To the Editor:—
In a recent article 1describing their computer analysis of various operating room (OR) scheduling algorithms, Dexter et al. provided important additional insights into this vexing problem. I have questions regarding some of their assumptions and methods.
The duration of each simulated add-on case was generated by sampling from a log-normal probability distribution that fit the historical data for each OR suite. Each case thus selected was not then subjected to a second simulation designed to cause duration to vary around the result of the first selection according to the known probability distribution of the durations of individual add-on cases. This adjustment is necessary if the simulation is to mirror the true occurrence of individual variance because that variance is not revealed to the Monte Carlo simulation by the statistic describing the overall add-on case duration, as described in the Methods section. Omitting the case-duration variance as applied to the simulations could have an important impact on the results. The authors provide no data to justify the omission.
This impact may have been mitigated by the method used to gather data needed to generate the probability distribution of the “open time available for add-on cases in each OR,” although this is not made clear in the article. Were the open times taken from daily, projected next-day schedules available at the official cutoff time on the scheduling day? Or were they taken from the actual recorded open time available for each OR after the scheduled operations were completed and before handling of known add-ons was commenced on the day scheduled? If the latter, intuitively, the simulation results would be significantly more dependent on the probability distribution of the individual add-on case durations. Even in the former case, the effect on the results may be large. The authors touch on this issue only briefly in their discussion when, in another context, they state correctly, “The mean time to complete a series of consecutive cases approximately equals the sum of the mean times to complete each of the consecutive cases.” In either case, it would have been suitable and not complex to include the effect of variation in case duration as part of the simulation.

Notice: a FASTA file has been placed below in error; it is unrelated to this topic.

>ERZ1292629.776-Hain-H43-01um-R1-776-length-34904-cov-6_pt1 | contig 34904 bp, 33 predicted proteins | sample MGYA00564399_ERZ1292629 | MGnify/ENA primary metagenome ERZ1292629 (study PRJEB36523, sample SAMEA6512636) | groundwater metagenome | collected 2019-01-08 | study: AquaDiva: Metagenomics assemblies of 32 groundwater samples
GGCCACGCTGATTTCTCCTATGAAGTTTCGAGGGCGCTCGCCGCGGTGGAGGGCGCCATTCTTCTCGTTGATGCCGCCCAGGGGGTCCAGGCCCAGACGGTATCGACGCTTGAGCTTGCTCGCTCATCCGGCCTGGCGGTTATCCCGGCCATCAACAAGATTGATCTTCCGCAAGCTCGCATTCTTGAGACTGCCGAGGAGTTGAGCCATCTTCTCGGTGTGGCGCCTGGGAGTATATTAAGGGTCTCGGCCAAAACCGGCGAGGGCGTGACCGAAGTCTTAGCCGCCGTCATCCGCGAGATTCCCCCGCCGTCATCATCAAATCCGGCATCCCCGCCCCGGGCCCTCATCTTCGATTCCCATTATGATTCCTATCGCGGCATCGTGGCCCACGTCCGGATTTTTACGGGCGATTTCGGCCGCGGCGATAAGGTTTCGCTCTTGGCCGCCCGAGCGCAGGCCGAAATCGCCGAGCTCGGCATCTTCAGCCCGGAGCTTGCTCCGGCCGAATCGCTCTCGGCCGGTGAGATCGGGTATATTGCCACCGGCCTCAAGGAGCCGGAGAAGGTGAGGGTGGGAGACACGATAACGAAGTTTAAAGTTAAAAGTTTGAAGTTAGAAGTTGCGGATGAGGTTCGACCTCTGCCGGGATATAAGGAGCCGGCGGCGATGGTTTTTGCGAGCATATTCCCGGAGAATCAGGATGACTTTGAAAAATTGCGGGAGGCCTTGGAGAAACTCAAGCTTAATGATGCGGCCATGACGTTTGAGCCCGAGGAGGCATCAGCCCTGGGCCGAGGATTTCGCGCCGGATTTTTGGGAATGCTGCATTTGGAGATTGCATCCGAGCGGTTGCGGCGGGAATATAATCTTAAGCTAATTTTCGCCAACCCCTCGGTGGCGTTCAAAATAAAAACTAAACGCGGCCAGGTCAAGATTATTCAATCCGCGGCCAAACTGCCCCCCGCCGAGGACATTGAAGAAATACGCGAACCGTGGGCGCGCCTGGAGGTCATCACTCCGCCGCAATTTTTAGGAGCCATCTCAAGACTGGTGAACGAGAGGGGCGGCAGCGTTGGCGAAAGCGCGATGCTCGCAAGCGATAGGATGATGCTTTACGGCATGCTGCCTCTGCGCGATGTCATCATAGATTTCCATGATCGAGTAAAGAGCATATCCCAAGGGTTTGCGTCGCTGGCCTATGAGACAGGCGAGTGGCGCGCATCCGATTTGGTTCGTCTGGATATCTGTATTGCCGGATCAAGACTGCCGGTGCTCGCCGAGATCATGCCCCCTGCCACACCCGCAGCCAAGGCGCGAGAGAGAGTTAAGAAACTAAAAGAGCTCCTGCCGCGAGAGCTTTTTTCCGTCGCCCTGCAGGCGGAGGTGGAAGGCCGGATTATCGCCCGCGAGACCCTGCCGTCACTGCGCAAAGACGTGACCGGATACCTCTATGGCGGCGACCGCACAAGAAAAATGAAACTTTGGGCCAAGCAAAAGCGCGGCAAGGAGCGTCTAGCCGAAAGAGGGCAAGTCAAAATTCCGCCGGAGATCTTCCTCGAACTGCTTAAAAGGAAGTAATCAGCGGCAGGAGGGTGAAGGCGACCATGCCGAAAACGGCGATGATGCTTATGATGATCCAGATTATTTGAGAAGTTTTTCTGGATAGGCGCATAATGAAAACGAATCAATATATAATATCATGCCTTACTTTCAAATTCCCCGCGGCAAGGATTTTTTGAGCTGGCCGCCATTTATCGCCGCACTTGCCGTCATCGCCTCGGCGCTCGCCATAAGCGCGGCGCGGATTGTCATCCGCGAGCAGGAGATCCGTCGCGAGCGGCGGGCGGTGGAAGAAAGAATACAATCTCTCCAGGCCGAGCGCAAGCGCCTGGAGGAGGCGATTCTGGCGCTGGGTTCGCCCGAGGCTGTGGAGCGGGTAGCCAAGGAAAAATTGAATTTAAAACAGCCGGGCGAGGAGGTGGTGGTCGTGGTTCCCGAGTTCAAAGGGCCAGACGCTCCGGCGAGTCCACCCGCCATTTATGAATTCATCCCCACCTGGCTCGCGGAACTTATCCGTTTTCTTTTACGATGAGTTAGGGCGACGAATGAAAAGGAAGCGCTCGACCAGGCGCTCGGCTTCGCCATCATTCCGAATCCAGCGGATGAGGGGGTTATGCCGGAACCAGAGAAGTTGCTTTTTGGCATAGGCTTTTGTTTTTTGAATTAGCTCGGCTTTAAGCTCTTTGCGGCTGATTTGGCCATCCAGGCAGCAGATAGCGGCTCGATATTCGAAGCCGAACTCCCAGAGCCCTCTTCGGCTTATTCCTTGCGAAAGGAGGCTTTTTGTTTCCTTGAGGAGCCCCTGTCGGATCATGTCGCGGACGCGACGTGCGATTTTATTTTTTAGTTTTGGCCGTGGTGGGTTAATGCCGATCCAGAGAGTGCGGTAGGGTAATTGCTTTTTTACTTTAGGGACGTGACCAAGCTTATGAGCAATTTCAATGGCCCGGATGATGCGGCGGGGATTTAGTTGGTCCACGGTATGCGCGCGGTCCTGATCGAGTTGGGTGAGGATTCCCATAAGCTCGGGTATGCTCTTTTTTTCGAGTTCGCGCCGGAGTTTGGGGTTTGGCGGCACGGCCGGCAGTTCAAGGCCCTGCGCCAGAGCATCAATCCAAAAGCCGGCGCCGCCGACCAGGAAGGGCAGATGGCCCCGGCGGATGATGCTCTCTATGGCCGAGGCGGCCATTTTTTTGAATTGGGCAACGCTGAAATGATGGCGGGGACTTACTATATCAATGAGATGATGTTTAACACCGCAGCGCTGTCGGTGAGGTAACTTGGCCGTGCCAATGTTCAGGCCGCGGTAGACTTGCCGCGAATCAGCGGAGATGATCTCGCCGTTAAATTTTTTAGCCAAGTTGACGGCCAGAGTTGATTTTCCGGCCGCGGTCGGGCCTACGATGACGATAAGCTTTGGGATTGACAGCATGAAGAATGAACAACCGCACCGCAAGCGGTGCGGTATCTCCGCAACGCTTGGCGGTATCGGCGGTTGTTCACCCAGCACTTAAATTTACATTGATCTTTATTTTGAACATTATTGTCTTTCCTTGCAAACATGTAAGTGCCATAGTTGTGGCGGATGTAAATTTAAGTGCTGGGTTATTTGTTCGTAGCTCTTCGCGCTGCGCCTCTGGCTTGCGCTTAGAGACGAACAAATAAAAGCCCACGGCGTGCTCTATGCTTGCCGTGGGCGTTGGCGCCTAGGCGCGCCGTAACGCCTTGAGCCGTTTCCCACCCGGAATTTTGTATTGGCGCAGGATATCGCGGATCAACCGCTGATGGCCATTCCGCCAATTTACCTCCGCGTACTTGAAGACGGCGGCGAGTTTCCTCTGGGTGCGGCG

In calculating use, did the authors account for overtime caused by the use of “fuzzy constraints” by including additional time in the denominator? If so, was this time overweighted to effectively penalize the algorithm for extending the schedule past 3 pm?
Long turnover times were truncated at 1 h. Did the authors test the effect of a different maximum? It could be important in assessing the results. Some long OR turnover times result directly from unplanned adverse effects that the scheduling methods can have on the behaviors of the personnel. Analyzing the causes of long OR delays was beyond the scope of the study and, therefore, properly omitted. But longer intervals between cases will have a direct bearing on the results of the analysis, and it would be helpful to know their magnitude.
Finally, the pressing question is whether any of the algorithms were tested in those same OR suites to provide the needed confirmation of theory. The authors have not provided evidence that the “variable-sized bin packing” model, notwithstanding that the tested algorithms have been extensively evaluated for that model by management scientists, behaves sufficiently like the OR scheduling problem to impart confidence that their results are applicable to real problems in the absence of real world testing.